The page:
Every day millions of people suffer from acute and chronic pain, relying on prescription opioids for relief. While these are a fast-acting, immediate option, they should only be used under the careful supervision of a physician. Right now, we are going through a public health emergency due to rising opioid addiction cases.
If you need pain relief but looking to avoid the risk of opioid side effects and addiction, talk to your doctor about alternative options.
WHAT ARE OPIOIDS USED FOR?
Opioids are used for people who struggle with pain.
Acute pain usually occurs due to injury, surgery, or infection. The pain should last less than three months and subside as the body heals.
If opioids are prescribed for acute pain, it is crucial to take them as prescribed. To minimize the risk of addiction, doctors may opt to prescribe a low dosage and a low number of pills without refills to encourage additional health checkups. When there are excess pills, the patient and people around them are at risk of addiction. Be sure to dispose of unwanted, unused, or expired medication at a drug take-back location.
Chronic pain can last weeks, months, and even years. This might appear due to arthritis or nerve damage. Alternative options may provide additional relief for those with chronic pain and help balance the risk of drug misuse.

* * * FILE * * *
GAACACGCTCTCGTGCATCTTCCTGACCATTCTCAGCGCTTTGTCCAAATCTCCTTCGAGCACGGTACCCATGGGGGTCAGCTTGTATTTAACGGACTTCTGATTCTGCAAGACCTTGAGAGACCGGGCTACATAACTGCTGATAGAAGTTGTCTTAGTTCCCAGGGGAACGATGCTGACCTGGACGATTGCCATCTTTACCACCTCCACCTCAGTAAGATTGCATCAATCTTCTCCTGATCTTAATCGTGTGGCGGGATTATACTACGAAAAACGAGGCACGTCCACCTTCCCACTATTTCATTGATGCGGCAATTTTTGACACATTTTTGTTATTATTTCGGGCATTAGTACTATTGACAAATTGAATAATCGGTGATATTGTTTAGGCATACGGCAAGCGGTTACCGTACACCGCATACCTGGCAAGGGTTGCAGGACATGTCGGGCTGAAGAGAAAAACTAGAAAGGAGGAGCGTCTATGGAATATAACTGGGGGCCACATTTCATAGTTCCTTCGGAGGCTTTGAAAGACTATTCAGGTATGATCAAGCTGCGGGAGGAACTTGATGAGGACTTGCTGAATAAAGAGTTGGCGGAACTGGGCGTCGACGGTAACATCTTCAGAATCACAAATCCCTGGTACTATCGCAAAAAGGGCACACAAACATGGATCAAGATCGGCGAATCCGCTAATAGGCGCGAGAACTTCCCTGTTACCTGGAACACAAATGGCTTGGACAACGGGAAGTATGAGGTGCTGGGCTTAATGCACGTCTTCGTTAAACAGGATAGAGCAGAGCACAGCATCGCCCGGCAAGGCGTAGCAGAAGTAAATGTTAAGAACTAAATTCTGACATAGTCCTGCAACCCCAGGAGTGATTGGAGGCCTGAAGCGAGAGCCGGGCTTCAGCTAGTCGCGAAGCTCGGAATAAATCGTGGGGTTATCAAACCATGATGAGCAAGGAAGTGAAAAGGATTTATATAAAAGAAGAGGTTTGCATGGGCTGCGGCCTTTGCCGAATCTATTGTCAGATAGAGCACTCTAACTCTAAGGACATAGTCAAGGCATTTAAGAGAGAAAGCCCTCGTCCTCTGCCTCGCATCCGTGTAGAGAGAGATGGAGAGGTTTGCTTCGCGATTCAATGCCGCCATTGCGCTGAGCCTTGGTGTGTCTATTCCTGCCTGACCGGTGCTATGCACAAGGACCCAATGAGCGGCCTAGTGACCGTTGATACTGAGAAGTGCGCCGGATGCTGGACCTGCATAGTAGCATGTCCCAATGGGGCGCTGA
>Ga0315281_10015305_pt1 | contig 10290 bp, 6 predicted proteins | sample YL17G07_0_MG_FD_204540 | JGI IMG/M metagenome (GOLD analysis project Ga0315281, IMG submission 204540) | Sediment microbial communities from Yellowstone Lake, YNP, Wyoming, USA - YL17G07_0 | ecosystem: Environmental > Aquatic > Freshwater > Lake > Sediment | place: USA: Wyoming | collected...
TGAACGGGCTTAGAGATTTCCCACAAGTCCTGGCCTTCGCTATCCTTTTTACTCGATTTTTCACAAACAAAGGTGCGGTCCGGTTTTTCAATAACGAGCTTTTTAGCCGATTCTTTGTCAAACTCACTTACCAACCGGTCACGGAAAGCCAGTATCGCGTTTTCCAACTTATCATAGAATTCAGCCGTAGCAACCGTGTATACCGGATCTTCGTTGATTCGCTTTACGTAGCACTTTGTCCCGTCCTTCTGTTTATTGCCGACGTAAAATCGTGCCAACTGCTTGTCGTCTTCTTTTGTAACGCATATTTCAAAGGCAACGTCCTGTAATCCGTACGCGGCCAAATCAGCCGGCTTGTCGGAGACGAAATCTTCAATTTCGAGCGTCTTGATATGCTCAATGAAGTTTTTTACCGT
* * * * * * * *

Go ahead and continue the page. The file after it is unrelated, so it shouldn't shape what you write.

WHY AVOID OPIOID USE?
While all patients experiencing high levels of pain deserve relief, opioids can lead to tolerance, dependency, addiction, and even overdose. In addition, opioids may also only reduce some types of pain.
Other side effects can include:
- Dry Mouth
If you or someone you know is using opioids, talk to your doctor about getting Naloxone or Narcan. Narcan can help reverse the effects of opioid overdose in an emergency.
One great thing is safe alternatives for pain management exist, with fewer side effects and reduced exposure to opioids.
Over-the-counter medications like NSAIDs (Non-Steroidal Anti-Inflammatory Drugs) can provide help relief. These include acetaminophen, ibuprofen, and naproxen.
- Acetaminophen, like Tylenol, is a great first choice for nerve pain or tissue damage. It can help with pain caused by:
- Muscle aches
- For pain due to swelling and inflammation, Ibuprofens like Advil may provide better pain control than opioids.
Non-Drug Treatments are also widely available such as:
- Physical Therapy
- Chiropractic Care
- Ice and Heat
- And Group Therapy (Emotional pain is often tied to physical pain. Having someone to talk to can greatly improve care.)
While alternative pain relief techniques may not provide immediate change, they are effective and often better for long-term management. Discuss with your doctor what treatment option is right for you.